• Virginia Postrel has a related article on her Substack, about the role of what she calls “purity” and its relation to cancel culture. She mentions Gavin Haynes’ notion of a “purity spiral,” which I think nails the whole purity business. It’s an effort to outbid others in pursuit of an unattainable ideal. It is thus more evidence supporting my notion that idealism is evil.
  • I’ve always wondered why music in a minor key sounds sad, spooky, or creepy. Here’s one of the better online essays on the subject.
  • I include this (slightly) related item because it asks a question I’ve never heard asked before: What is the most evil chord in music? I would guess it’s the chord that runs around with a chainsaw, cutting treble clefs in thirds, and playing hob in a minor key.
  • I wonder how I got to be 70 without ever hearing about raccoon dogs, which are neither raccoons nor dogs. They’re an interesting, albeit invasive, species of canid found in the Far East. The Japanese call them Tanuki, though I don’t recall them coming up in conversation when I was in Japan in 1981.
  • Speaking of my 70th birthday, my writer friend and collaborator Jim Strickland brought a Cabernet Sauvignon to our dual birthday party on July 16. I tried it and found it…not bitter. That was a first in my wine experience, granting that once I tasted a few bitter specimens, I basically stopped trying them. The wine in question is from Daou, vintage 2020. About $20 at our Kroger-affiliate supermarket. Quite dry, but no oak, which spoils all the other flavors for me..
  • Well. Ever heard “Bohemian Rhapsody” played on several disemboweled scanners and piles of 5″ floppy drives, plus the occasional phone modem? Here’s your chance.
  • In case you don’t yet have enough interesting things to read, here’s the Smithsonian’s history of the hard hat.
  • Back in June, people in San Francisco reported that anchovies were falling from the sky. People did not report anyone running around the city’s streets holding a pizza and hoping for free fish.
  • Hey, this was evidently a banner year for Pacific Coast anchovies. My guess is that with no one putting them on pizzas anymore, their depleted populations have rebounded.
  • After using it since 2005, LiveJournal has canceled my account there. I don’t think anybody was reading it anyway. It was a mirror, and I have better backup schemes now.

Odd Lots

  • I hurt my back and had to cancel a trip to Chicago to see family, and then to Chattanooga for Libertycon, which is the only con I go to anymore. Now, two weeks before my 70th birthday, I have to remind myself that, weight training or no weight training, lifting and carrying heavy things can be a hazard to your health.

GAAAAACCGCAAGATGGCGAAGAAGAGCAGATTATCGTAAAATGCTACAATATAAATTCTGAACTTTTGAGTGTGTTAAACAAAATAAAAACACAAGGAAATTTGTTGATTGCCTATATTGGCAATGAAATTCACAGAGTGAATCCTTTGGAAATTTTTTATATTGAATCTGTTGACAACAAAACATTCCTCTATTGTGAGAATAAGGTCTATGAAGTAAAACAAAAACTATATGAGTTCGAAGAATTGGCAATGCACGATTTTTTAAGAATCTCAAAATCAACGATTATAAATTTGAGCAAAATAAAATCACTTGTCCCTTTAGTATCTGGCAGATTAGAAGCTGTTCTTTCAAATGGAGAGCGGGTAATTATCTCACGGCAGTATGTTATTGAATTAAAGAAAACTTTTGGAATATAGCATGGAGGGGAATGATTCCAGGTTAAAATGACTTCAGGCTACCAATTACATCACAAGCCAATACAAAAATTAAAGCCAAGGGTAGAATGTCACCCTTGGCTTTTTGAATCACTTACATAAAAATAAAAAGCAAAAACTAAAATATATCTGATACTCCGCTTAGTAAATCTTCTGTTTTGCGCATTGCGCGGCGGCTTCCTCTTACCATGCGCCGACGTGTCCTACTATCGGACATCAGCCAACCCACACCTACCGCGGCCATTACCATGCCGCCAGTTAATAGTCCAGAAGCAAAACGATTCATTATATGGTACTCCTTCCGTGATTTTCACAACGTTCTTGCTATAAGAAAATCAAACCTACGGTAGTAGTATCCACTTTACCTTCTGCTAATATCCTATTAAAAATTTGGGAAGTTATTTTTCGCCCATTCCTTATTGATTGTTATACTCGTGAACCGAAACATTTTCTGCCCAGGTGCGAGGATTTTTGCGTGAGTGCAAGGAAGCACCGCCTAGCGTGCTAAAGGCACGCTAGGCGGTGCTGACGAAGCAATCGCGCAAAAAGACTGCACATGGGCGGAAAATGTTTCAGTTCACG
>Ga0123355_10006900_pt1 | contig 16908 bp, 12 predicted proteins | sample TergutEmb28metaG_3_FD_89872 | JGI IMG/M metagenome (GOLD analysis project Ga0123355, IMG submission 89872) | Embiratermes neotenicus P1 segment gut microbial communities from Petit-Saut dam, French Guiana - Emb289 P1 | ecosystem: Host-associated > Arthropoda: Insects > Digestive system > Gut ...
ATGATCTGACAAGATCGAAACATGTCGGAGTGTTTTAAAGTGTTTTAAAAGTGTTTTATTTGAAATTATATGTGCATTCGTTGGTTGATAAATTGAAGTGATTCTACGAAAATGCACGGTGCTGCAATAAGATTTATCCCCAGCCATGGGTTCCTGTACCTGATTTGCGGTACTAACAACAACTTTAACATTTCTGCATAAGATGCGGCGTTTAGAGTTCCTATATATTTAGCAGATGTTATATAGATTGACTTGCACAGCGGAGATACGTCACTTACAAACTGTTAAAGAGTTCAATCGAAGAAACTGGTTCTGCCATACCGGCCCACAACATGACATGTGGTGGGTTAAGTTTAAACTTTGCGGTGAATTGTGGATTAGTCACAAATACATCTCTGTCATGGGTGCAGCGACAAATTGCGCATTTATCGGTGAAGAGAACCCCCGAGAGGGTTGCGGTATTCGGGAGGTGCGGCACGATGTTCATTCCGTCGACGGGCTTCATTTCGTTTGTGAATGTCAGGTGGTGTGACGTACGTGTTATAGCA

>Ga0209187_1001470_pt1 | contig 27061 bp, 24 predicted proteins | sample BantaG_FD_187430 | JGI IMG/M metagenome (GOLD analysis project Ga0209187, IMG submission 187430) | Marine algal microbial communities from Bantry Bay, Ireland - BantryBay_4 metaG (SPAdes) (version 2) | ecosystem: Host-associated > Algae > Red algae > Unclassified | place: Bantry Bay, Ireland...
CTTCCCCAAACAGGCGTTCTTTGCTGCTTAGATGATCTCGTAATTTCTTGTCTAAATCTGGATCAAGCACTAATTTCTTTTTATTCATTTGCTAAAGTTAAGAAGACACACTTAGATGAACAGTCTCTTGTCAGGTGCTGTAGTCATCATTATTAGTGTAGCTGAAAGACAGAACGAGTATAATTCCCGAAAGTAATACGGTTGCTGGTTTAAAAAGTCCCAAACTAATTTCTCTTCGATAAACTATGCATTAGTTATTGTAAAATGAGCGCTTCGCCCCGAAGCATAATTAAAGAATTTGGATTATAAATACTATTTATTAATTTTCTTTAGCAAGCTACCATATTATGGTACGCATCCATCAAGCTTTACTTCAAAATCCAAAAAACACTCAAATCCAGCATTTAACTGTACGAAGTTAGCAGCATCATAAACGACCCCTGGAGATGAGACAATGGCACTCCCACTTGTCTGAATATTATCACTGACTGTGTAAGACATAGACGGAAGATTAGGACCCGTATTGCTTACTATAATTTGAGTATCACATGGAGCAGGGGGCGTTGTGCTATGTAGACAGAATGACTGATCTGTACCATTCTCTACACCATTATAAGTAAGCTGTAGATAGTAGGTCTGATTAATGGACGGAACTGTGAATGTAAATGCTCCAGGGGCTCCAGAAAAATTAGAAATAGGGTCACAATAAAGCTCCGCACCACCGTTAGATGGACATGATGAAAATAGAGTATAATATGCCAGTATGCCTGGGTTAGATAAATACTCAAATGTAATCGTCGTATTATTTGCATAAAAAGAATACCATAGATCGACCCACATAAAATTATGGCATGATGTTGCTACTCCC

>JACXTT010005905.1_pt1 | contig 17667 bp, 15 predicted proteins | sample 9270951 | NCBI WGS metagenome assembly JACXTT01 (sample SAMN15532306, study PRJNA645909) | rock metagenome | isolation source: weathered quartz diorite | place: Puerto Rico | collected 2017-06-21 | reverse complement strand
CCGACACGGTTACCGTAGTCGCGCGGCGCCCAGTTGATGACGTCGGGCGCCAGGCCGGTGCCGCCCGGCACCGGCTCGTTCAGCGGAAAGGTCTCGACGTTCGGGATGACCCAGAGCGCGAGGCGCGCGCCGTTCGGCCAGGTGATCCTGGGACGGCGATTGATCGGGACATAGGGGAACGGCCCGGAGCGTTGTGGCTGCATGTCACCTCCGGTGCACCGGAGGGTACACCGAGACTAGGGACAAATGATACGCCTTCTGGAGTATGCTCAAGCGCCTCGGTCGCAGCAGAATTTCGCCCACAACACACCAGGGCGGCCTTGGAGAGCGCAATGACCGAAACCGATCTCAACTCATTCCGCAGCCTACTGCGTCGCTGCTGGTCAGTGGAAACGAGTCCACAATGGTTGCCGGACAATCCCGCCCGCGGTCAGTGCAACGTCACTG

• Health, yeah. New medical research from South Australia shows a causal relationship between low vitamin D levels and dementia. Vitamin D has a number of benefits, most of which have been known for years. Carol and I have an ace in the hole: We’re in Arizona, where cloudy days are rare, so we get a lot more sunlight than we used to. And we take a 5000 IU supplement every morning, mostly because we’re not kids anymore, and D synthesis declines with age, sunshine or no sunshine. Bottom line: Don’t be D-ficient.
  • I dunno, but it sure looks like all the recent Corvettes we’ve seen here around town look like a car that some giant foot stepped on. Not to be outdone by Chevy, Cadillac is fielding the same profile. We giggle every time they go by.
  • I’ve never heard of “foot pool” before, but it looks like a lot of fun. Most of the activity I see mentioned online are from the UK.
  • Bet you never wanted to read the history of canned wine, eh? Well, here it is. I clearly remember drinking a can of white zinfandel among friends circa 1971. Nothing about it seemed odd to me then, as I had yet to encounter conventional wine culture.
  • New research suggests that THE MOST HIDEOUSLY DANGEROUS DEADLY DRUG IN THE ENTIRE COSMOS DON’T EVEN THINK ABOUT IT has anticancer properties. More research is planned, if the poor researchers are ever allowed to lay hands on the stuff.
  • Can we literally throw things into orbit? A startup named SpinLaunch has built a small-scale proof-of-concept launching machine, and has managed to throw a 9-foot payload up as high as 30,000 feet. Fuel, water, atmosphere, clothes? Though the article does not state an acceleration in g’s, it’s gotta be intense, and way beyond what living material can stand. But for provisioning space stations it could be just the thing. Good luck, guys.
  • Wow. I didn’t know this: Big dust clouds near the center of our galaxy taste like…raspberries. Oh, and they smell like rum. Alas, it’s just the ethyl formate talking.